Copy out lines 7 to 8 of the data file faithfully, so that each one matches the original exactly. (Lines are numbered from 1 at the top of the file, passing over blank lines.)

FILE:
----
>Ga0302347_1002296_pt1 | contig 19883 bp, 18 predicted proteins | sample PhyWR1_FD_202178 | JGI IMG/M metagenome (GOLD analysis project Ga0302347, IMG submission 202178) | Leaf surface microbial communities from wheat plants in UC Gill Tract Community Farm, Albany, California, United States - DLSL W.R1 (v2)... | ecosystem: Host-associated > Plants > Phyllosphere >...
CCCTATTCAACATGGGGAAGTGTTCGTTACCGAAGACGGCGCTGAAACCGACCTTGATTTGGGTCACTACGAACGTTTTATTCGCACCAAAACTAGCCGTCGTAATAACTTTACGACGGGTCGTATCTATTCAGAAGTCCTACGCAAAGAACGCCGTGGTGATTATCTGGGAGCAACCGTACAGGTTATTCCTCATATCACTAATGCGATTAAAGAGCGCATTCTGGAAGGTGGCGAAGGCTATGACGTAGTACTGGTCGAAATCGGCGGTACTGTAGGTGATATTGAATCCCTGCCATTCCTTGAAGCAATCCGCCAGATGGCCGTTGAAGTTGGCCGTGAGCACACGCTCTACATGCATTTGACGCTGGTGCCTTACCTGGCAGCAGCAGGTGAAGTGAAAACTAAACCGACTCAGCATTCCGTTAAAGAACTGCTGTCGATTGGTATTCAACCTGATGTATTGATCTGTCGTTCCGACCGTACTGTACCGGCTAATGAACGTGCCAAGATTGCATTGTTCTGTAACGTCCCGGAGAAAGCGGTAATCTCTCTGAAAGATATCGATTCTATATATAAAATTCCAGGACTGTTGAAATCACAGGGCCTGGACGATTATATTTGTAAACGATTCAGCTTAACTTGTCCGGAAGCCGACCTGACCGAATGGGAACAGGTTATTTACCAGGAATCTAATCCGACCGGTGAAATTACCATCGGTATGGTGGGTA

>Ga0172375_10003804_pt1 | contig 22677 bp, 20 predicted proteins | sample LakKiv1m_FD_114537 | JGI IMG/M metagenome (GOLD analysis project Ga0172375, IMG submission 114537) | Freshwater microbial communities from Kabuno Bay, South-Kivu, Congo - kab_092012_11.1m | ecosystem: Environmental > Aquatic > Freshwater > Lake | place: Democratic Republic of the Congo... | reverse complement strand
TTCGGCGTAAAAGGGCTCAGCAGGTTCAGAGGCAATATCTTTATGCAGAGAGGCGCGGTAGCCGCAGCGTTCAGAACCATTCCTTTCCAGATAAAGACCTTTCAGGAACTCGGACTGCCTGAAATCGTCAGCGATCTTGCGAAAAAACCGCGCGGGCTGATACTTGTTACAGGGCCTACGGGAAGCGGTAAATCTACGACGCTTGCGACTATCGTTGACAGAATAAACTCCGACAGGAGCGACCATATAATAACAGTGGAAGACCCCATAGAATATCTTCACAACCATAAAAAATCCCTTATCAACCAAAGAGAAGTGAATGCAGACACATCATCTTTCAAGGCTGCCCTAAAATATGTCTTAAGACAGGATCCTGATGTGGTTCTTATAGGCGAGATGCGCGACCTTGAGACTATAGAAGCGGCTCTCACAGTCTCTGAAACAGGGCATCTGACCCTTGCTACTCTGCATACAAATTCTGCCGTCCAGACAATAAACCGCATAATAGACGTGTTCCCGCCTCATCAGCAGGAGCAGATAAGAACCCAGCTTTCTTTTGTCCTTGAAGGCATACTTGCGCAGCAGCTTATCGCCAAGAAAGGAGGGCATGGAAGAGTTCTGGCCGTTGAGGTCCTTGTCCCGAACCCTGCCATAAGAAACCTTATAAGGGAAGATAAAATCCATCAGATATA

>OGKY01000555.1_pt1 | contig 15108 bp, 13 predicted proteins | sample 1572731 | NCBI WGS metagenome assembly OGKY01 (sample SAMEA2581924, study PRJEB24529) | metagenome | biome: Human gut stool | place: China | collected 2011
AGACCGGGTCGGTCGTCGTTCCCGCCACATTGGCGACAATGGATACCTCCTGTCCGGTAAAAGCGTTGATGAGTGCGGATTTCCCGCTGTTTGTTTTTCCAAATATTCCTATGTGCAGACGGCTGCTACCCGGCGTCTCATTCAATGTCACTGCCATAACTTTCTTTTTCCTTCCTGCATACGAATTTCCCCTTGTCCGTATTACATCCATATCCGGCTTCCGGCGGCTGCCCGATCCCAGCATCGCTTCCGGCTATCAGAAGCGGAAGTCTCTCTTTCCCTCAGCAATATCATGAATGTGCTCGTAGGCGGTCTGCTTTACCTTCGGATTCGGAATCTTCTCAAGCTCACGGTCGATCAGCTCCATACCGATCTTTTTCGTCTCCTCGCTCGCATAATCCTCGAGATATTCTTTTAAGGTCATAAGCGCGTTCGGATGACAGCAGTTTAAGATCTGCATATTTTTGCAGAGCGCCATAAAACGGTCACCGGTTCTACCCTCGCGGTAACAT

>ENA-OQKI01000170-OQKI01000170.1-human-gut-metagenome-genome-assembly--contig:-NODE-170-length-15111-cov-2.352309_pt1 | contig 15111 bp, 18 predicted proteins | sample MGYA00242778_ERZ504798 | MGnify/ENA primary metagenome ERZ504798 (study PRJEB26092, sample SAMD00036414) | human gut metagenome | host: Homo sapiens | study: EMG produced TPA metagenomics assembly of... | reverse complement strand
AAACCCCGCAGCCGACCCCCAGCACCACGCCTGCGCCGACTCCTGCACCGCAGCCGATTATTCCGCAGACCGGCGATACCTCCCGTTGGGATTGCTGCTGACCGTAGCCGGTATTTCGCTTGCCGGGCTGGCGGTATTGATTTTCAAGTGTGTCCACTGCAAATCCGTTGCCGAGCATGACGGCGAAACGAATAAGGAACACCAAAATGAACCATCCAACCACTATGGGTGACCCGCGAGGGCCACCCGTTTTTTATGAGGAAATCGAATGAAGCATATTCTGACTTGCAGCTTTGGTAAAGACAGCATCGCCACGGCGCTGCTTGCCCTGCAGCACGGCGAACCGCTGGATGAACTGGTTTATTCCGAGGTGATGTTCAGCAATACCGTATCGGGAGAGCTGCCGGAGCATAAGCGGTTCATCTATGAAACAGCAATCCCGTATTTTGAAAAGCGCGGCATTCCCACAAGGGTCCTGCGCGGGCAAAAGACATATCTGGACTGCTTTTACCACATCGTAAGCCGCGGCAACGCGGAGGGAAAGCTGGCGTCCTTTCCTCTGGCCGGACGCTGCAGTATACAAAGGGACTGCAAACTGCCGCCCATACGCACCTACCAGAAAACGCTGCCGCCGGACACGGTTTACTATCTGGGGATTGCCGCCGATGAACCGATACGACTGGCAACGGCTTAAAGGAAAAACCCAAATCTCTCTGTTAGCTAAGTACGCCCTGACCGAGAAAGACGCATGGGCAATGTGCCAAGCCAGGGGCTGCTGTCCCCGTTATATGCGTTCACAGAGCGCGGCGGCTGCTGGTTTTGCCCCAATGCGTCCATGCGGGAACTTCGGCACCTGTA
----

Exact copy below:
>ENA-OQKI01000170-OQKI01000170.1-human-gut-metagenome-genome-assembly--contig:-NODE-170-length-15111-cov-2.352309_pt1 | contig 15111 bp, 18 predicted proteins | sample MGYA00242778_ERZ504798 | MGnify/ENA primary metagenome ERZ504798 (study PRJEB26092, sample SAMD00036414) | human gut metagenome | host: Homo sapiens | study: EMG produced TPA metagenomics assembly of... | reverse complement strand
AAACCCCGCAGCCGACCCCCAGCACCACGCCTGCGCCGACTCCTGCACCGCAGCCGATTATTCCGCAGACCGGCGATACCTCCCGTTGGGATTGCTGCTGACCGTAGCCGGTATTTCGCTTGCCGGGCTGGCGGTATTGATTTTCAAGTGTGTCCACTGCAAATCCGTTGCCGAGCATGACGGCGAAACGAATAAGGAACACCAAAATGAACCATCCAACCACTATGGGTGACCCGCGAGGGCCACCCGTTTTTTATGAGGAAATCGAATGAAGCATATTCTGACTTGCAGCTTTGGTAAAGACAGCATCGCCACGGCGCTGCTTGCCCTGCAGCACGGCGAACCGCTGGATGAACTGGTTTATTCCGAGGTGATGTTCAGCAATACCGTATCGGGAGAGCTGCCGGAGCATAAGCGGTTCATCTATGAAACAGCAATCCCGTATTTTGAAAAGCGCGGCATTCCCACAAGGGTCCTGCGCGGGCAAAAGACATATCTGGACTGCTTTTACCACATCGTAAGCCGCGGCAACGCGGAGGGAAAGCTGGCGTCCTTTCCTCTGGCCGGACGCTGCAGTATACAAAGGGACTGCAAACTGCCGCCCATACGCACCTACCAGAAAACGCTGCCGCCGGACACGGTTTACTATCTGGGGATTGCCGCCGATGAACCGATACGACTGGCAACGGCTTAAAGGAAAAACCCAAATCTCTCTGTTAGCTAAGTACGCCCTGACCGAGAAAGACGCATGGGCAATGTGCCAAGCCAGGGGCTGCTGTCCCCGTTATATGCGTTCACAGAGCGCGGCGGCTGCTGGTTTTGCCCCAATGCGTCCATGCGGGAACTTCGGCACCTGTA